So I have felt, for the past two weeks, as if there is a giant elephant in the room that has followed me from Seattle to DC to Toronto, and will probably follow me home to Vancouver, one that almost no one but me is able to see.
The audiences that I have met are, at heart, believers in one form or another of what I have called “magical thinking”. They believe that the crises we face today can be resolved by education or persuasion or activism or prayer or innovation or greater consciousness or a million small acts of intelligence and kindness, or some combination of the above. And that through this resolution we will be able, somehow, to continue to live the privileged, resource-exhausting, extravagant life that we have come to see as the only way to live, and perhaps even allow the 90% of humans who can now only dream of such a life (and probably do, as they see it depicted in the ubiquitous global media) to share in it as well.
I wonder why I do not challenge this belief, which, I can see in the eyes of many I meet these days, is becoming ever more tenuous, more doubtful. Magical thinking continues now, I suspect, not because people really believe it, but because they want to believe it, they cannot bear to not believe it. I should, if I am a believer in taking my own medicine, be “naming” this doubt, this foolish magical thinking. As the “Naming” card in the Group Works deck says: “Call it out, stating directly what is perceived. Naming functions to birth things not yet recognized by the group, sometimes things that are taboo… to name can be to transform.”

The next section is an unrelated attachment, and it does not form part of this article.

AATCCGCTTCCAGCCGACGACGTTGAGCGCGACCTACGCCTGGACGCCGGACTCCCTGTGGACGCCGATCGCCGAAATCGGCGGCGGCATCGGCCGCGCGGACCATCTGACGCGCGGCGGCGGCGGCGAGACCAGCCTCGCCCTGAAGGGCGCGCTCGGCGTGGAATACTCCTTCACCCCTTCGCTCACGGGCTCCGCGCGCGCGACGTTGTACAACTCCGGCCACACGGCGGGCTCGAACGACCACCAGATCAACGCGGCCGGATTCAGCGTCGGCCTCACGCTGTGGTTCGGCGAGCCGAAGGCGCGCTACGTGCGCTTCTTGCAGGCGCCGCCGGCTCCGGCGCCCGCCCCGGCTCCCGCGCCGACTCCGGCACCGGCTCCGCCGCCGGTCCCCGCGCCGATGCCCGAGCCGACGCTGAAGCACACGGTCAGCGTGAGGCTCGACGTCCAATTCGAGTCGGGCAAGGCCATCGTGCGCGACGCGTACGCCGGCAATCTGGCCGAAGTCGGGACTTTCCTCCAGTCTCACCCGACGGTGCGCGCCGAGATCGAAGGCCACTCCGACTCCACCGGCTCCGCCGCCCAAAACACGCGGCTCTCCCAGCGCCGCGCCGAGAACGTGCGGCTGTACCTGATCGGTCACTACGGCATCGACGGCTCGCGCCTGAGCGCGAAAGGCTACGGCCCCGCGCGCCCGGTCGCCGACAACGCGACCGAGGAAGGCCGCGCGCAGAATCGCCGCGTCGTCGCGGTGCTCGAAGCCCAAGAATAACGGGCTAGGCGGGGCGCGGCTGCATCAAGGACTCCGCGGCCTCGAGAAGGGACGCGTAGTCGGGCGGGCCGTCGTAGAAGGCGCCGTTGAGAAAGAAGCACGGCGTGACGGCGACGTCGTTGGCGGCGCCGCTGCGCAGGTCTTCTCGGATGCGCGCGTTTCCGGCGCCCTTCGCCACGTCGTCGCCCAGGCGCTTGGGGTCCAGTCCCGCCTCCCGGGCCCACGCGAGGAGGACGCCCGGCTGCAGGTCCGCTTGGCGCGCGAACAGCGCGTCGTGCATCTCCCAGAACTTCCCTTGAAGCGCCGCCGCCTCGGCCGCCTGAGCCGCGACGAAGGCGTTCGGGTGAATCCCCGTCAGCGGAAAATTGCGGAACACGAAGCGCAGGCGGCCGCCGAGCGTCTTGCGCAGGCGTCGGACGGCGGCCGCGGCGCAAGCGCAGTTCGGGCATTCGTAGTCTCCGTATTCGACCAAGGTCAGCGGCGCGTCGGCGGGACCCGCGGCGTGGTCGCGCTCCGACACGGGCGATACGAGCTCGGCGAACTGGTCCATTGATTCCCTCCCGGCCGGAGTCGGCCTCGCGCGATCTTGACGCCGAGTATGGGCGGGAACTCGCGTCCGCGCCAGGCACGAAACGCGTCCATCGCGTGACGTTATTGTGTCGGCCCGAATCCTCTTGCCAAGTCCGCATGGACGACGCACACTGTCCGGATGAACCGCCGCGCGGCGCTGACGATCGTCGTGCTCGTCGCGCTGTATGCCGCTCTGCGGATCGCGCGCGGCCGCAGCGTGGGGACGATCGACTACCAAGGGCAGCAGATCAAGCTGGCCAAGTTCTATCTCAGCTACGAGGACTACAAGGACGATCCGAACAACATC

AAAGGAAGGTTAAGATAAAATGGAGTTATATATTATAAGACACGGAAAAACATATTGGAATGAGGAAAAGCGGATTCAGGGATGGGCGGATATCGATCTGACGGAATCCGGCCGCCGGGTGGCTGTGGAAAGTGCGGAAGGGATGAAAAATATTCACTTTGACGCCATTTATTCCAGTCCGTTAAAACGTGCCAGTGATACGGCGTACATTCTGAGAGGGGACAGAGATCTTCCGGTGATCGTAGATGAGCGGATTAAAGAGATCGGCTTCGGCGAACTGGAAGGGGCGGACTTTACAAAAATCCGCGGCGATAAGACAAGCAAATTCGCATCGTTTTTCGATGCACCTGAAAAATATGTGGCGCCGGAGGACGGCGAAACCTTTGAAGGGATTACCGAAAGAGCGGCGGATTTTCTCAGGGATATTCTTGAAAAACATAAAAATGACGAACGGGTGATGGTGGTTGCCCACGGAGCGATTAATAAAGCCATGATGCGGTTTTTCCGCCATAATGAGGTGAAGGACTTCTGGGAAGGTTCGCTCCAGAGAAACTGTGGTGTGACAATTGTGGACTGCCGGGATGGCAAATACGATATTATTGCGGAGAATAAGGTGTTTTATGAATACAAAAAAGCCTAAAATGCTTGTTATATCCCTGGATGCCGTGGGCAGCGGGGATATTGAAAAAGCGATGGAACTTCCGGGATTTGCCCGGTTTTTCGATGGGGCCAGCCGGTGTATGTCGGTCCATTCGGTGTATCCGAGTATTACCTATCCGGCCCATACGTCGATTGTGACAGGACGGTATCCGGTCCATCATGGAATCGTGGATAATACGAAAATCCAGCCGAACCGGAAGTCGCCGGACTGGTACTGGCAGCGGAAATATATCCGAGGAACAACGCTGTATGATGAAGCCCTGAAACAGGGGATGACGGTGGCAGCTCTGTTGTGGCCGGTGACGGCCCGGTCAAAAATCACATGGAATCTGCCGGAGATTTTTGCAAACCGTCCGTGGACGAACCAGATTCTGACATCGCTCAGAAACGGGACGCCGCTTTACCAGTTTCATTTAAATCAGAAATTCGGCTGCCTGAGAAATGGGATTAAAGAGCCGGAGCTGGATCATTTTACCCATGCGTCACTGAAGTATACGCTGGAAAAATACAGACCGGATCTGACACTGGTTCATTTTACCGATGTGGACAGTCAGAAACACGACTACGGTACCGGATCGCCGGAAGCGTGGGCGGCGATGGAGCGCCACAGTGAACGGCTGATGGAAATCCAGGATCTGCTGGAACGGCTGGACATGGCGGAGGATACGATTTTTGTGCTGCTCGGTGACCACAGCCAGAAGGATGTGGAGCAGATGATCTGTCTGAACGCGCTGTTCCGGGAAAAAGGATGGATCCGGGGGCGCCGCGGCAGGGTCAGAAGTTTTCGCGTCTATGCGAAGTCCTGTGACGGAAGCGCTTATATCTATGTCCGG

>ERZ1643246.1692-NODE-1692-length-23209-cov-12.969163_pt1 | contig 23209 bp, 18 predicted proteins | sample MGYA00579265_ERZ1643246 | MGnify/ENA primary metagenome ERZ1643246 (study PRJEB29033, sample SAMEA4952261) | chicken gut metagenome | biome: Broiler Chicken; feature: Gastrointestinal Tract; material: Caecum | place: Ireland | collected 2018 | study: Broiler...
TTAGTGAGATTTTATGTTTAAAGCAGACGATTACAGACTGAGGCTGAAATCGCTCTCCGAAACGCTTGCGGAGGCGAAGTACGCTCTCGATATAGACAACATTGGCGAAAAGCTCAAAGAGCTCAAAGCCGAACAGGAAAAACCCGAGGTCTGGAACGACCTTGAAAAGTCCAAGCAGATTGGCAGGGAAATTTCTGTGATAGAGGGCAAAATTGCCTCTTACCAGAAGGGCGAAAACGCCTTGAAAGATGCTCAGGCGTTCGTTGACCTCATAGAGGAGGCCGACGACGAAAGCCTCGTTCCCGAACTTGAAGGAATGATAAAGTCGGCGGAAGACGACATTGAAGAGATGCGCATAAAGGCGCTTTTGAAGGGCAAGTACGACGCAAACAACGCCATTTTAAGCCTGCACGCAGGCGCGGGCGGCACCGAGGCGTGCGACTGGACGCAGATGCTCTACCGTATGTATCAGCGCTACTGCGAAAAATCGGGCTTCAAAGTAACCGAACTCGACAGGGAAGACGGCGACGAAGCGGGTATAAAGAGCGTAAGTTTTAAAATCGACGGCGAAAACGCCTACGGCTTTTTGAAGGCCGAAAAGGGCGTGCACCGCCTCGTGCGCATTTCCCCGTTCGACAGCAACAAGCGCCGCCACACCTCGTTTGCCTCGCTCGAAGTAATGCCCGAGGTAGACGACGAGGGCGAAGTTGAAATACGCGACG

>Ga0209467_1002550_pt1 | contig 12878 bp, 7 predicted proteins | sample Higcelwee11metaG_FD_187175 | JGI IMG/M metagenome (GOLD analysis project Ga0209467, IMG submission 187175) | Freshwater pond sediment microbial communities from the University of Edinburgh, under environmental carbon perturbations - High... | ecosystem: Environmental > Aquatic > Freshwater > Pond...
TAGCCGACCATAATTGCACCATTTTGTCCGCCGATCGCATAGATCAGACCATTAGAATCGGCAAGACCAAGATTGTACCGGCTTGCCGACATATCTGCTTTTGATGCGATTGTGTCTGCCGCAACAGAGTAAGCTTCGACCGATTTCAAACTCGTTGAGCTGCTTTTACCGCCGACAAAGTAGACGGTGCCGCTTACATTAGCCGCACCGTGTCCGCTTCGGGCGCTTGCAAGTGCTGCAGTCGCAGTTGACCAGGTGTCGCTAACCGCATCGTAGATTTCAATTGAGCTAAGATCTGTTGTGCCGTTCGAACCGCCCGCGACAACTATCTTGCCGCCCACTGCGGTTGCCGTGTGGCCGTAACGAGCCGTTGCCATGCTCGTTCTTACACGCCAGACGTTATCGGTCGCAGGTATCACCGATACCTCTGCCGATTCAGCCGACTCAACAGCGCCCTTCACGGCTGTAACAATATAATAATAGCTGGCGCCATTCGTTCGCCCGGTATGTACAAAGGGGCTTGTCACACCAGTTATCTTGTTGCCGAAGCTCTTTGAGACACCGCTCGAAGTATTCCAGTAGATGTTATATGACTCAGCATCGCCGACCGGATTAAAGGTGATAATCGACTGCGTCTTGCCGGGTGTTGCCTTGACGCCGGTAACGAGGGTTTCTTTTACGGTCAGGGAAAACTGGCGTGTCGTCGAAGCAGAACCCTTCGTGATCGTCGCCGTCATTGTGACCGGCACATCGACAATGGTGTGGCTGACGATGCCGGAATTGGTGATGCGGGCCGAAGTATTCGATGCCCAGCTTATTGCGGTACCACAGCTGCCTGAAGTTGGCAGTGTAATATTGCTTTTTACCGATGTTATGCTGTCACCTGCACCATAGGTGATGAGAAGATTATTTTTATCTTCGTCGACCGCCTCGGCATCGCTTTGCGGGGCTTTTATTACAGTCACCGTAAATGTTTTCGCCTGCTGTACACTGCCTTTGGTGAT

So what if I were to stand up in front of a group of business people or a group of believers in the power of public engagement, and tell them I believe everything they were doing was a waste of time, of energy, of their lives (and why I believe that)? What if I were to tell them that I want them to learn to be better “group process facilitators”, not so that their organizations will be more innovative or better learning environments, and not so that they will be better able to achieve consensus and creative ideas to transform our industrial growth society, but because our 30,000 year old human civilization is about to come to a crashing halt over the next 50-75 short years, and deep and broad group process skills are going to be absolutely essential to coping with this crash?
In other words, what if I were willing to “name” the elephant in the room that most cannot see, and those who can see, or intuitively sense its presence don’t want — or can’t bear — to acknowledge? Am I really doing anyone a favour? Or is it enough, and is it better, that I help people learn to appreciate and acquire essential skills to do things that, in the long run, don’t matter, so that when those skills are desperately needed to do things that do matter, things that will make a critical difference in a world without an industrial “growth” economy, without abundant cheap energy, without a stable climate, they will have learned and practiced those skills?
You can order copies of the deck, download a free PDF copy and learn about the project on our website, groupworksdeck.org. The cards can be used to prepare for a group event, to reflect on and debrief a recent event, to learn, self-assess and teach facilitation, conversation and other group process skills, to deal with group process nightmares in the moment, and as an inspiration or “oracle” for thinking about your group process work.